Tue, Aug 02 | Denali/Kenai Fjords

Denali/Kenai Fjords National Parks, Alaska

Join us August 2-10 as we explore Denali and the Kenai Fjords National Parks.
Denali/Kenai Fjords National Parks, Alaska

Time & Location

Aug 02, 2022, 3:00 PM – Aug 10, 2022, 3:00 PM
Denali/Kenai Fjords, Alaska

About the Event

See photos from the 2018 trip

(August 2-10, 2022)  Leader:  David Radcliff       

Cost: $825 ($675 – student) (plus airfare to and from Anchorage) Camp at Savage River campground 15 miles inside the Park; hike along streams and up a nearby peak; see moose, grizzlies, Dall Sheep, a dogsled demonstration, and (if we’re lucky) Denali – the Great One (highest peak in North America). Spend a day doing a volunteer work project; explore environmental issues facing Alaska. In Seward on the SE coast take a day-long fjords cruise to observe whales, walruses, seabirds, and a calving glacier; visit a sea life center; stay (indoors!) in a cozy hostel.

Plan B - if we cannot go to Alaska due to Covid restrictions, we will offer a Learning Tour to Yellowstone and Grand Tetons National Parks. These parks offer an amazing encounter with nature at its most amazing: geyers, bison, elk, bears, hot springs, waterfalls - and if we're lucky, wolves. We will spend five nights in Yellowstone, then two in the Tetons, camping the entire time. Lots of hiking; good times together around the campfire in the evenings. 

WOLVES: A Real Wolf Encounter in the Alaskan Wilderness

By Merle Crouse

(August 14, 2006)

Here in Denali

People talk about grizzlies

Moose

Caribou

As the wildlife you really look for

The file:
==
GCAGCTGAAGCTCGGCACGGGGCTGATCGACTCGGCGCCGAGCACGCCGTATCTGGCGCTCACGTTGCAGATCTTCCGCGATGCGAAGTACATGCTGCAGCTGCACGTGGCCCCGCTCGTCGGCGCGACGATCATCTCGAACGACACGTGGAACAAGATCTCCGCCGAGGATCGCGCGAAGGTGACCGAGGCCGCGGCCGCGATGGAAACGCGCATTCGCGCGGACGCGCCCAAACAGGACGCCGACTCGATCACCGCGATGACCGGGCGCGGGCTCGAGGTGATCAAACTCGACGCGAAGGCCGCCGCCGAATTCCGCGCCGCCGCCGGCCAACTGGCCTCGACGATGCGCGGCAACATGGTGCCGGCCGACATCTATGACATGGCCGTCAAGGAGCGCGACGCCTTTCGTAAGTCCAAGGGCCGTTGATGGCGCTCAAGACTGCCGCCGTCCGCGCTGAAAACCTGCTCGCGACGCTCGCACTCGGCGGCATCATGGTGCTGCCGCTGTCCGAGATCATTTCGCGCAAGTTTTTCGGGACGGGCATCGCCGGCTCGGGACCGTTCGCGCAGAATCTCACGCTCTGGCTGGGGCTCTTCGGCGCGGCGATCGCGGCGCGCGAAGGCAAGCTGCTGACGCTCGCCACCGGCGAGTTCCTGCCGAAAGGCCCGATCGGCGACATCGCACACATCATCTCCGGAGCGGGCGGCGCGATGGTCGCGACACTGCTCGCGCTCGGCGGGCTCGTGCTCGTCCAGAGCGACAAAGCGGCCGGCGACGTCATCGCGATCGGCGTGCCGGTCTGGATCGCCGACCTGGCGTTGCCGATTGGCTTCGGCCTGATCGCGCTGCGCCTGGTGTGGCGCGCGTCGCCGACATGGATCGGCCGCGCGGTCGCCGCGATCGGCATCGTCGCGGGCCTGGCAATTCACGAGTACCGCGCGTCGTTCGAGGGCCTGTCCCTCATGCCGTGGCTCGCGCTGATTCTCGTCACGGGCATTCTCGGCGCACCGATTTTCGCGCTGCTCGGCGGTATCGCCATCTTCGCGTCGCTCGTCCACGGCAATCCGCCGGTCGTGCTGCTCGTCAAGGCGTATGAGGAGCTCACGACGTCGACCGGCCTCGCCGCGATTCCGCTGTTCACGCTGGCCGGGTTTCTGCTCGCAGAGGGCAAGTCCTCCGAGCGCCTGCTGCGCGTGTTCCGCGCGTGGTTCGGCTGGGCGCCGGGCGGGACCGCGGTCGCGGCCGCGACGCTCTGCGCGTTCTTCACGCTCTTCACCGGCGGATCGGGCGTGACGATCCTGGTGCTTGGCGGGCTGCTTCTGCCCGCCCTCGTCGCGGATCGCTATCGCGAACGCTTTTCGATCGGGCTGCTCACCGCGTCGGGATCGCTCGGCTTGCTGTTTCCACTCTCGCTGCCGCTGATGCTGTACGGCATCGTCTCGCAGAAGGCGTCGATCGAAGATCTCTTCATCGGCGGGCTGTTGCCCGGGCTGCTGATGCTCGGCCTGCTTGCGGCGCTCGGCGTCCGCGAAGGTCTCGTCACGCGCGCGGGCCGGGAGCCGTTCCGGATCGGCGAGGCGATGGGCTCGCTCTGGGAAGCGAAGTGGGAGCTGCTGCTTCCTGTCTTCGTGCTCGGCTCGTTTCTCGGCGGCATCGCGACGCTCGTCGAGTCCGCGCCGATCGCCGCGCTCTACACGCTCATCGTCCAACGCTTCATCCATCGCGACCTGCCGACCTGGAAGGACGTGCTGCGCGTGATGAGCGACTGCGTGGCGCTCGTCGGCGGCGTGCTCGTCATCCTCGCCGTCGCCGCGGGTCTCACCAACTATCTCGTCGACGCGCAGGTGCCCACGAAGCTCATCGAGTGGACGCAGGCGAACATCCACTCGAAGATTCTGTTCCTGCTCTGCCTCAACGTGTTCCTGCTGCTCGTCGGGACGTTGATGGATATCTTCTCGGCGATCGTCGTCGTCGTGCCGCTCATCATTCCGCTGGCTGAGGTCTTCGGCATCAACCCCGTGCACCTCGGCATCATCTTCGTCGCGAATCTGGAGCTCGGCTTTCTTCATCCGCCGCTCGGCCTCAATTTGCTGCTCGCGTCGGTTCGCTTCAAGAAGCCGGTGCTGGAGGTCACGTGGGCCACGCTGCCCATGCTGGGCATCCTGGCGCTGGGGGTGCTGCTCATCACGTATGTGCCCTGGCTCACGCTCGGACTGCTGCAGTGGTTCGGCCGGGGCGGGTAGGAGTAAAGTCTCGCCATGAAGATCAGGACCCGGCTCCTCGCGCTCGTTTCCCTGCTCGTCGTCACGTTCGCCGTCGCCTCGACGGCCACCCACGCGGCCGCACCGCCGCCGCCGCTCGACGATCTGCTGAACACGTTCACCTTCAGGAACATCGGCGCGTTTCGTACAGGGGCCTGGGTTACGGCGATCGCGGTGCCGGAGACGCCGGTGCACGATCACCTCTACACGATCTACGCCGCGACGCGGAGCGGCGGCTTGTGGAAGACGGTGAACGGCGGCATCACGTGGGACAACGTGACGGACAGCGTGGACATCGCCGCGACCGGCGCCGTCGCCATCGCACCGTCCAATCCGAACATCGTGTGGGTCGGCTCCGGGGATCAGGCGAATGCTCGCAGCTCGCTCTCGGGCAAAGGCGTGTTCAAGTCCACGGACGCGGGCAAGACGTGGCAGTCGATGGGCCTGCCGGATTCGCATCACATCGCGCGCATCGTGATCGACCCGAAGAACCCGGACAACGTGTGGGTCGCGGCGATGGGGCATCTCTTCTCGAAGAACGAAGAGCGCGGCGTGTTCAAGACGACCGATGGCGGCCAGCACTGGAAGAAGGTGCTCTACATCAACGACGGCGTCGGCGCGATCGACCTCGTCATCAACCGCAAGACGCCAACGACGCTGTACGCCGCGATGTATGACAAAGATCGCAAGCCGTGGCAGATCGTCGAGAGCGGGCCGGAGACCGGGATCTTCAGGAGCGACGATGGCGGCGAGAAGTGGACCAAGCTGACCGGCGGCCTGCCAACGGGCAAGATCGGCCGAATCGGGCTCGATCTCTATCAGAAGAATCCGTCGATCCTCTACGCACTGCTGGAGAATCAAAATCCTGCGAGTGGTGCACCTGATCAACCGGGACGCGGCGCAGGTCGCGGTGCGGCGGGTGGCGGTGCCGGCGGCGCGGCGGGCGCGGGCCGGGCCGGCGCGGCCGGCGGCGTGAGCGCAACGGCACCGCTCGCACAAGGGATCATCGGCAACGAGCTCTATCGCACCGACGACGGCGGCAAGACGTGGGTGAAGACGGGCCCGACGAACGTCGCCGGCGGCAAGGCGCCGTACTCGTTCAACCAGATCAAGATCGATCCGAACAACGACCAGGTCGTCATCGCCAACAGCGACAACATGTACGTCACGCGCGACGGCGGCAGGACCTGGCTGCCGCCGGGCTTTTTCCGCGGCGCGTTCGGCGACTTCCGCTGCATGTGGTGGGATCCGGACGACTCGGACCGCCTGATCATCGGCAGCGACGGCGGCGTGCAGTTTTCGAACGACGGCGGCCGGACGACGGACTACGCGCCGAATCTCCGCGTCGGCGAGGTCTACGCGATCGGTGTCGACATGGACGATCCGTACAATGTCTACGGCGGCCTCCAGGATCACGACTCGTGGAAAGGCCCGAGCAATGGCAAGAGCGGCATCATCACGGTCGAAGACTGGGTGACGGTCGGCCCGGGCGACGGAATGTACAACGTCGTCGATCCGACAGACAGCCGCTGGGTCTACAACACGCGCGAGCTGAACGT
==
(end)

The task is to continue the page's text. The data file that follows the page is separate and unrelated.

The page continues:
On the bus trail into the park.

The drivers comment a little about wolves

But the expectation for seeing one or more

Is not high.

Our group of campers from New York, Illinois, Colorado, Florida, Indiana and Washington State

Was resting on the rocks of a

Savage River tributary

Not far from camp

When Mary said: “There’s a wolf!”

In full view

A lanky, yellow-tan wolf trotted across the open space

Alert Wary Curious.

He stopped and looked at the humans scattered around. He was rusty behind his ears,

Black on his face and tail.

Then he melted into the brush

Moving up stream.

(August 17, 2006)

Three days later Back in camp after a long day deeper in

Denali Park, It is 1:00am or thereabouts.

We are buried in our sleeping bags

At rest

When the quietness of the woodland is broken. “Hey! Listen! Wolves!”

A mixture of whining and howling penetrates the silence.

How many wolves are joining in the group sing? What is the message?

Who is the message for?

Who is listening?

Finally a major voice stands out with a howl

That goes up the scale to the perfect note

Loud

Clear

Prolonged

A dominating sound

Ringing across untamed hills and valleys

Wilderness soul music

That causes lesser creatures to hold their breath and cringe,

Hoping to be invisible,

Reminding them that they live in a dangerous world, That the wolf is a monarch in the North Country, That this part of the earth at least

Belongs to Nature’s children.

--Merle Crouse

August 14 & 17, 2006 Savage River

Campground Denali National Park, Alaska Denali/Kenai Fjords

Learning Tour

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